With the Aug. 4 Primary election less than three weeks away, campaign finance complaints are flying in from all corners of Scottsdale’s City Council and mayoral races.
Resident Mark Greenburg filed a complaint July 8 against Councilman Guy Phillips, who is running for re-election, alleging his campaign improperly funneled contributions through a PayPal account connected to his business.
Greenburg has been a vocal critic of Phillips and has made dozens of social media posts in recent weeks, including some criticized by the councilman supporters as over the top for including photoshopped pictures showing Phillips with swastikas and KKK regalia.
But Greenburg said his complaint was motivated by what he sees as legitimate campaign finance issues.
The first two sites have since been redirected to electguyphillips.com.
Greenburg alleges that prior to the deactivation, the donation pages on the first two sites linked to a PayPal account for Budget Mechanical LLC, Phillips’ HVAC contracting business.
Greenburg made donations through all three websites on July 1 and recorded video of his computer screen during the process.
According to the videos, the donation buttons on electguy.homestead.com and scottsdaleadvocates.com linked to Budget Mechanical’s account but included “Committee to Elect Guy Phillips” under a header titled “purpose.”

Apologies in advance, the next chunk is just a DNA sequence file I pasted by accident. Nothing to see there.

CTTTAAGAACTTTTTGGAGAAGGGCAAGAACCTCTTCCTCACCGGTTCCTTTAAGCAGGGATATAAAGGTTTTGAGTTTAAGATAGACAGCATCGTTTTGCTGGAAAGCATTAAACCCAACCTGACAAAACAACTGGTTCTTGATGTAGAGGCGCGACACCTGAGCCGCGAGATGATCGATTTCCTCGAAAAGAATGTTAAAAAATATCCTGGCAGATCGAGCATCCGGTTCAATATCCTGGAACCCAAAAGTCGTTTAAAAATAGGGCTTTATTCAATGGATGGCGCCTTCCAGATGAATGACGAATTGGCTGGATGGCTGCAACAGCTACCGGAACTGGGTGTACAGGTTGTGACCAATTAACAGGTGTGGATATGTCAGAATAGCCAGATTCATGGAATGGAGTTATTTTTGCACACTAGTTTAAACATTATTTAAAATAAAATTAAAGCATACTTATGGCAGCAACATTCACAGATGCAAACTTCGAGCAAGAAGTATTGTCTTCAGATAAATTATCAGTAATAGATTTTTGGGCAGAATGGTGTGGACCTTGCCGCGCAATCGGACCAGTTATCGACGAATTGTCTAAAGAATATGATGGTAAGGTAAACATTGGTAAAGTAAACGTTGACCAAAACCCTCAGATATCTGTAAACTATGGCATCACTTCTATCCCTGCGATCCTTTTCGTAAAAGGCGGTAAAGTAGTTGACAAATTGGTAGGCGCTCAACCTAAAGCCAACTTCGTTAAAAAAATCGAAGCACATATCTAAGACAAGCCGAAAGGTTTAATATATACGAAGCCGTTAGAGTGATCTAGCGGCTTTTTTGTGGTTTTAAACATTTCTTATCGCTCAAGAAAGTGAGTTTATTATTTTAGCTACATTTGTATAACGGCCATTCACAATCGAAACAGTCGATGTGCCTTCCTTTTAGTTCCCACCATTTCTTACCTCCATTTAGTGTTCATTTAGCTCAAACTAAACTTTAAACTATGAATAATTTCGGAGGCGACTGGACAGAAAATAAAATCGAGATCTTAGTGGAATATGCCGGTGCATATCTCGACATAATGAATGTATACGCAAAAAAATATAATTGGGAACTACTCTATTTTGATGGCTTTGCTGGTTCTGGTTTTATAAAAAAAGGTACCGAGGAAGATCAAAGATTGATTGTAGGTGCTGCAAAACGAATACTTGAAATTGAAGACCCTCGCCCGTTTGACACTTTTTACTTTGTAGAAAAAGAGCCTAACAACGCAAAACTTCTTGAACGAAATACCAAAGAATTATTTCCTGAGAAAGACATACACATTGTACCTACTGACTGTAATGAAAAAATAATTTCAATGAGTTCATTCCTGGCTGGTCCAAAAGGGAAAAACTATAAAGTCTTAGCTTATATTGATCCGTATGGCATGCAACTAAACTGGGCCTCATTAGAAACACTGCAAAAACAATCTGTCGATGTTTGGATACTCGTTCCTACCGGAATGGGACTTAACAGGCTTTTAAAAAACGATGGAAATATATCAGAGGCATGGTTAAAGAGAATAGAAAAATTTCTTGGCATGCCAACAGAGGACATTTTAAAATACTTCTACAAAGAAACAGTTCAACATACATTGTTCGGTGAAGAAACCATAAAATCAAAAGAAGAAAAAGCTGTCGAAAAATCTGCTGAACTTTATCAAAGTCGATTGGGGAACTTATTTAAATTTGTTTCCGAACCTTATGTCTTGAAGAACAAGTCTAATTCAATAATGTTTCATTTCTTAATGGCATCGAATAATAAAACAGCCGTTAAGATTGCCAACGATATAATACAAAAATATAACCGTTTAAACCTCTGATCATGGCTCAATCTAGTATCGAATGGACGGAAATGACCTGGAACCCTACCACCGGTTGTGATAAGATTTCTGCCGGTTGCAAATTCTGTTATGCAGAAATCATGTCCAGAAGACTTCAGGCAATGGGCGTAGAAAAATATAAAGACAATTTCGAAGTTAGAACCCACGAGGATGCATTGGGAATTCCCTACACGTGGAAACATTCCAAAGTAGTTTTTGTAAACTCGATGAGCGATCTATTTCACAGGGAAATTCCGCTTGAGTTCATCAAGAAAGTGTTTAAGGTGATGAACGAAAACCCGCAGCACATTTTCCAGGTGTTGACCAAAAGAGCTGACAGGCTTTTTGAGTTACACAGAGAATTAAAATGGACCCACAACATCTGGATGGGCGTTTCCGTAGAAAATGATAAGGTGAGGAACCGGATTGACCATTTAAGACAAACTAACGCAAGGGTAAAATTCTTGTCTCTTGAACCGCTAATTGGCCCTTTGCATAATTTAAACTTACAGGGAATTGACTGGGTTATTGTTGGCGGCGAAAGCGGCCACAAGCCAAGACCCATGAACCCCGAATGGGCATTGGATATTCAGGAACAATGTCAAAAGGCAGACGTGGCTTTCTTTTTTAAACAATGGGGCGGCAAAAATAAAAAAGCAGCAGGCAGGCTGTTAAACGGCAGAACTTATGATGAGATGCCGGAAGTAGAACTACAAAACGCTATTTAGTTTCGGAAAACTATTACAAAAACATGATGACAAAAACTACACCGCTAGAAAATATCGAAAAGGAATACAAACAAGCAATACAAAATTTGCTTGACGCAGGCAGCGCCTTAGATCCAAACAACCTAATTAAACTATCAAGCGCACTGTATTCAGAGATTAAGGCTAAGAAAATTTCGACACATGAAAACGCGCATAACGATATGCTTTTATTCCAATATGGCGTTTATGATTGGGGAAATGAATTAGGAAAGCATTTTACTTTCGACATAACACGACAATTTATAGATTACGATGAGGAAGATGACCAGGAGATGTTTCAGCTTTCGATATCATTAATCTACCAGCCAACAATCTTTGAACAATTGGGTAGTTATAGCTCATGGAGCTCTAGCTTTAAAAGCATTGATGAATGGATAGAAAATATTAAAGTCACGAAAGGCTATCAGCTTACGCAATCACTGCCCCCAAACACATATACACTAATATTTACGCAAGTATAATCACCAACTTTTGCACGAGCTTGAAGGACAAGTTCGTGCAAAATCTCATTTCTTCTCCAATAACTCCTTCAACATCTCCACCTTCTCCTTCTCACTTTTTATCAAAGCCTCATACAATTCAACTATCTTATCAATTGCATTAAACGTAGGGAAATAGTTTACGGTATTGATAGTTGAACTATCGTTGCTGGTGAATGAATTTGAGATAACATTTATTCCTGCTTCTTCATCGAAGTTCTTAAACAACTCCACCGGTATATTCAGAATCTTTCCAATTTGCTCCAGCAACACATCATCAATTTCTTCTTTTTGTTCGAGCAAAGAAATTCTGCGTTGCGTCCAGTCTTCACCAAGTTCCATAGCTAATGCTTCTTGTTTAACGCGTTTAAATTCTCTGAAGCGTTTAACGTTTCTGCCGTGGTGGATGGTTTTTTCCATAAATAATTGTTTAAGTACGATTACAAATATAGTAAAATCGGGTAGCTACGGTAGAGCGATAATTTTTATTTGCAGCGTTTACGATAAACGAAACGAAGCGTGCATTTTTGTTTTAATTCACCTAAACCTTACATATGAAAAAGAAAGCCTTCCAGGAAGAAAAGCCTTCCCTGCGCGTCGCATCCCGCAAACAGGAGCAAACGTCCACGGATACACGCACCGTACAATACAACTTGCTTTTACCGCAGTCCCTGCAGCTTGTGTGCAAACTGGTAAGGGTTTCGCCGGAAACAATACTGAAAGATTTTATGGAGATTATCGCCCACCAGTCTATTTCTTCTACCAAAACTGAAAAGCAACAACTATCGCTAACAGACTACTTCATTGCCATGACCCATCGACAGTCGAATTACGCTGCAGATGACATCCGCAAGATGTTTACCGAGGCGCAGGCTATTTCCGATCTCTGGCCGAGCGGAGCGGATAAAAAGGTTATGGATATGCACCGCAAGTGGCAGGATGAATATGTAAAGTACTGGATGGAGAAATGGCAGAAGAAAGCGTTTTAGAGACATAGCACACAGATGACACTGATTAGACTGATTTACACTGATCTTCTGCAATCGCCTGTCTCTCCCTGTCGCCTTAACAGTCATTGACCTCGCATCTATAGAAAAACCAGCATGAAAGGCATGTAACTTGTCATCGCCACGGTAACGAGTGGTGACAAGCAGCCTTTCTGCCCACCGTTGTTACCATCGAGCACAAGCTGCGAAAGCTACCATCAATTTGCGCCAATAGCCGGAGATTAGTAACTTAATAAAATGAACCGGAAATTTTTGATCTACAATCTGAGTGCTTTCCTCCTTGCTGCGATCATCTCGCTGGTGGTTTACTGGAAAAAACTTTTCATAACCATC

Email receipts for the transactions stated “You donated $20.00 USD to Budget Mechanical Llc” and “You donated $90.00 USD to Budget Mechanical LLC.”
A donation through the third website, electguyphillips.com, went to an account run by the “Committee to Elect Guy Phillips,” according to a receipt viewed by the Progress.
Phillips did not respond to a request for comment from the Progress.
But emails and communications sent to Greenburg give some insight into his side of the story.
The same day the donations were made, Phillips told City Clerk Carolyn Jagger to expect a campaign finance complaint from Greenburg, according to emails obtained through a public records request.
In the email, Phillips said he used to have an account for Budget Mechanical but switched it to an account for his campaign and called the situation an “anomaly” that he did not know how to fix.
“Budget Mechanical does not have a Paypal account,” Phillips wrote. “Yet, for some reason when donating it says to Budget Mechanical even though it goes to electguyphillips acct. I’m trying to fix this but can’t find a way to do it.”
“Just wanting to give you a heads up because I know that’s what he is up to,” Phillips added.
Phillips told Greenburg the next day that he did not know how the donation made its way into the Budget Mechanical account.
“Hello I noticed this in my account. not sure why. If you are donating this is the wrongaccount (sic),” read a note attached to a refund sent on July 2
The second refund carried a similar note: “Hello Mr Greenberg (sic) I am returning this money as this is not an account for donations. I dont (sic) know why you sent it here.”